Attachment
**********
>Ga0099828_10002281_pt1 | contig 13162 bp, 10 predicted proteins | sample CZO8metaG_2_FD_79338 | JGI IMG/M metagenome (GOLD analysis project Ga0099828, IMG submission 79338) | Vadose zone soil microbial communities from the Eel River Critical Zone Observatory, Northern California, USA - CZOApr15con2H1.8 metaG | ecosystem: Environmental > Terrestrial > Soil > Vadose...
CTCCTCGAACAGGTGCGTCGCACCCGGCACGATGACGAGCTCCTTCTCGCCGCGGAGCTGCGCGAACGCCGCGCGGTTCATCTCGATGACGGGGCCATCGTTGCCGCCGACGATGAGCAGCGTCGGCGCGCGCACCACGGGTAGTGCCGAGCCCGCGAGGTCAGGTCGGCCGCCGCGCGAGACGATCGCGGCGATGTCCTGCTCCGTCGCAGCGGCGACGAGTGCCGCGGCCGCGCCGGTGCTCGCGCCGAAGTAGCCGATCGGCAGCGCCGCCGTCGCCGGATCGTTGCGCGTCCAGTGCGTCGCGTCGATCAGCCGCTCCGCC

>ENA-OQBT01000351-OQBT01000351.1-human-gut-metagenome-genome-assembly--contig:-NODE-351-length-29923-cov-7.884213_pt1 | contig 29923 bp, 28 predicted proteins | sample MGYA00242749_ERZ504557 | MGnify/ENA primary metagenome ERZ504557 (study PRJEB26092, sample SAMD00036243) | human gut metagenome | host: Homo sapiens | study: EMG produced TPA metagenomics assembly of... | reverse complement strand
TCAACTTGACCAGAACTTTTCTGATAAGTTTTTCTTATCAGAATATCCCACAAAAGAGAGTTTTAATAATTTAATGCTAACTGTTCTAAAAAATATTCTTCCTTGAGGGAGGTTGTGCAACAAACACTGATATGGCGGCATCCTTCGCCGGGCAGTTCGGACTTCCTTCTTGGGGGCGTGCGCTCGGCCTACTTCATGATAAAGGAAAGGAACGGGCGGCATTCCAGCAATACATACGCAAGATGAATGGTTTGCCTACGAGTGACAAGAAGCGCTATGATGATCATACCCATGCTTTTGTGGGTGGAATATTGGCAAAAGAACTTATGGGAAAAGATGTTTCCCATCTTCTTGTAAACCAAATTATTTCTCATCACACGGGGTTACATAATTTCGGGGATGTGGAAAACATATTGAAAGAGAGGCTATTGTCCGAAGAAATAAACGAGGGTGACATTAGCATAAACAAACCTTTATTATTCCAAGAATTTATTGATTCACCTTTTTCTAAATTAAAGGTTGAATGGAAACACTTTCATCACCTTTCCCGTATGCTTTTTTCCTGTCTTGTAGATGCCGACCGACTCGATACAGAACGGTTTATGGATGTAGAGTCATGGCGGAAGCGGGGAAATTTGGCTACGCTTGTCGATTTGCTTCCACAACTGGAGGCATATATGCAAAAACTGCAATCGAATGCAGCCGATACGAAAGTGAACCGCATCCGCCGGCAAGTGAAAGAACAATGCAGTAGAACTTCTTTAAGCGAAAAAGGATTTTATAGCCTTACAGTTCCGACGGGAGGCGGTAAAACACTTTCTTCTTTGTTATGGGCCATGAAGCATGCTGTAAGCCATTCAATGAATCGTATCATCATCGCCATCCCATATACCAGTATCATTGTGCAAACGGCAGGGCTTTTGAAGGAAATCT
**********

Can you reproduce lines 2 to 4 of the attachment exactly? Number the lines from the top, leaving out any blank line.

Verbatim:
CTCCTCGAACAGGTGCGTCGCACCCGGCACGATGACGAGCTCCTTCTCGCCGCGGAGCTGCGCGAACGCCGCGCGGTTCATCTCGATGACGGGGCCATCGTTGCCGCCGACGATGAGCAGCGTCGGCGCGCGCACCACGGGTAGTGCCGAGCCCGCGAGGTCAGGTCGGCCGCCGCGCGAGACGATCGCGGCGATGTCCTGCTCCGTCGCAGCGGCGACGAGTGCCGCGGCCGCGCCGGTGCTCGCGCCGAAGTAGCCGATCGGCAGCGCCGCCGTCGCCGGATCGTTGCGCGTCCAGTGCGTCGCGTCGATCAGCCGCTCCGCC

>ENA-OQBT01000351-OQBT01000351.1-human-gut-metagenome-genome-assembly--contig:-NODE-351-length-29923-cov-7.884213_pt1 | contig 29923 bp, 28 predicted proteins | sample MGYA00242749_ERZ504557 | MGnify/ENA primary metagenome ERZ504557 (study PRJEB26092, sample SAMD00036243) | human gut metagenome | host: Homo sapiens | study: EMG produced TPA metagenomics assembly of... | reverse complement strand
TCAACTTGACCAGAACTTTTCTGATAAGTTTTTCTTATCAGAATATCCCACAAAAGAGAGTTTTAATAATTTAATGCTAACTGTTCTAAAAAATATTCTTCCTTGAGGGAGGTTGTGCAACAAACACTGATATGGCGGCATCCTTCGCCGGGCAGTTCGGACTTCCTTCTTGGGGGCGTGCGCTCGGCCTACTTCATGATAAAGGAAAGGAACGGGCGGCATTCCAGCAATACATACGCAAGATGAATGGTTTGCCTACGAGTGACAAGAAGCGCTATGATGATCATACCCATGCTTTTGTGGGTGGAATATTGGCAAAAGAACTTATGGGAAAAGATGTTTCCCATCTTCTTGTAAACCAAATTATTTCTCATCACACGGGGTTACATAATTTCGGGGATGTGGAAAACATATTGAAAGAGAGGCTATTGTCCGAAGAAATAAACGAGGGTGACATTAGCATAAACAAACCTTTATTATTCCAAGAATTTATTGATTCACCTTTTTCTAAATTAAAGGTTGAATGGAAACACTTTCATCACCTTTCCCGTATGCTTTTTTCCTGTCTTGTAGATGCCGACCGACTCGATACAGAACGGTTTATGGATGTAGAGTCATGGCGGAAGCGGGGAAATTTGGCTACGCTTGTCGATTTGCTTCCACAACTGGAGGCATATATGCAAAAACTGCAATCGAATGCAGCCGATACGAAAGTGAACCGCATCCGCCGGCAAGTGAAAGAACAATGCAGTAGAACTTCTTTAAGCGAAAAAGGATTTTATAGCCTTACAGTTCCGACGGGAGGCGGTAAAACACTTTCTTCTTTGTTATGGGCCATGAAGCATGCTGTAAGCCATTCAATGAATCGTATCATCATCGCCATCCCATATACCAGTATCATTGTGCAAACGGCAGGGCTTTTGAAGGAAATCT